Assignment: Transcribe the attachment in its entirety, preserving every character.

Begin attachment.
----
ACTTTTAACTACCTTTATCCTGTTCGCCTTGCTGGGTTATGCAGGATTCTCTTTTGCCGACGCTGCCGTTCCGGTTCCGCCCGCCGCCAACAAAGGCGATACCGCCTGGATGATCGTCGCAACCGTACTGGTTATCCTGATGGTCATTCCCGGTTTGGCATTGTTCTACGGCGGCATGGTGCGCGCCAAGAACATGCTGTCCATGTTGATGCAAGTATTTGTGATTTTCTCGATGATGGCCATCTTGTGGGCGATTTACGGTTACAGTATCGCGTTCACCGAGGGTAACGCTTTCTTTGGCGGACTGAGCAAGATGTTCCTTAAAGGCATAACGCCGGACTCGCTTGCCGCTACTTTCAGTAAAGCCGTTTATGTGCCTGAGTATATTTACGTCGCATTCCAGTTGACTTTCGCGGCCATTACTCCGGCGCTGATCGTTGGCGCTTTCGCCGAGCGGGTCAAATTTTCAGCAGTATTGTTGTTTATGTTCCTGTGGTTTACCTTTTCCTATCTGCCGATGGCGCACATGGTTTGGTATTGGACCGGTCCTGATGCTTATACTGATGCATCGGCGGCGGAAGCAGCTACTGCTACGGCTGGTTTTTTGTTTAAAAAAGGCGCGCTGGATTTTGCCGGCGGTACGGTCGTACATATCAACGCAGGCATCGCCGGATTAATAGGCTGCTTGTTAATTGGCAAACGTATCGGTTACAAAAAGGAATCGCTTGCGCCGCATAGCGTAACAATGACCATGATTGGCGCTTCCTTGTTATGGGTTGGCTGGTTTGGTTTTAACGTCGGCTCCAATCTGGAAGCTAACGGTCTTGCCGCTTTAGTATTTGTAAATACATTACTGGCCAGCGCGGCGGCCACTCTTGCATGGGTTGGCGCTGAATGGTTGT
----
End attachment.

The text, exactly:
ACTTTTAACTACCTTTATCCTGTTCGCCTTGCTGGGTTATGCAGGATTCTCTTTTGCCGACGCTGCCGTTCCGGTTCCGCCCGCCGCCAACAAAGGCGATACCGCCTGGATGATCGTCGCAACCGTACTGGTTATCCTGATGGTCATTCCCGGTTTGGCATTGTTCTACGGCGGCATGGTGCGCGCCAAGAACATGCTGTCCATGTTGATGCAAGTATTTGTGATTTTCTCGATGATGGCCATCTTGTGGGCGATTTACGGTTACAGTATCGCGTTCACCGAGGGTAACGCTTTCTTTGGCGGACTGAGCAAGATGTTCCTTAAAGGCATAACGCCGGACTCGCTTGCCGCTACTTTCAGTAAAGCCGTTTATGTGCCTGAGTATATTTACGTCGCATTCCAGTTGACTTTCGCGGCCATTACTCCGGCGCTGATCGTTGGCGCTTTCGCCGAGCGGGTCAAATTTTCAGCAGTATTGTTGTTTATGTTCCTGTGGTTTACCTTTTCCTATCTGCCGATGGCGCACATGGTTTGGTATTGGACCGGTCCTGATGCTTATACTGATGCATCGGCGGCGGAAGCAGCTACTGCTACGGCTGGTTTTTTGTTTAAAAAAGGCGCGCTGGATTTTGCCGGCGGTACGGTCGTACATATCAACGCAGGCATCGCCGGATTAATAGGCTGCTTGTTAATTGGCAAACGTATCGGTTACAAAAAGGAATCGCTTGCGCCGCATAGCGTAACAATGACCATGATTGGCGCTTCCTTGTTATGGGTTGGCTGGTTTGGTTTTAACGTCGGCTCCAATCTGGAAGCTAACGGTCTTGCCGCTTTAGTATTTGTAAATACATTACTGGCCAGCGCGGCGGCCACTCTTGCATGGGTTGGCGCTGAATGGTTGT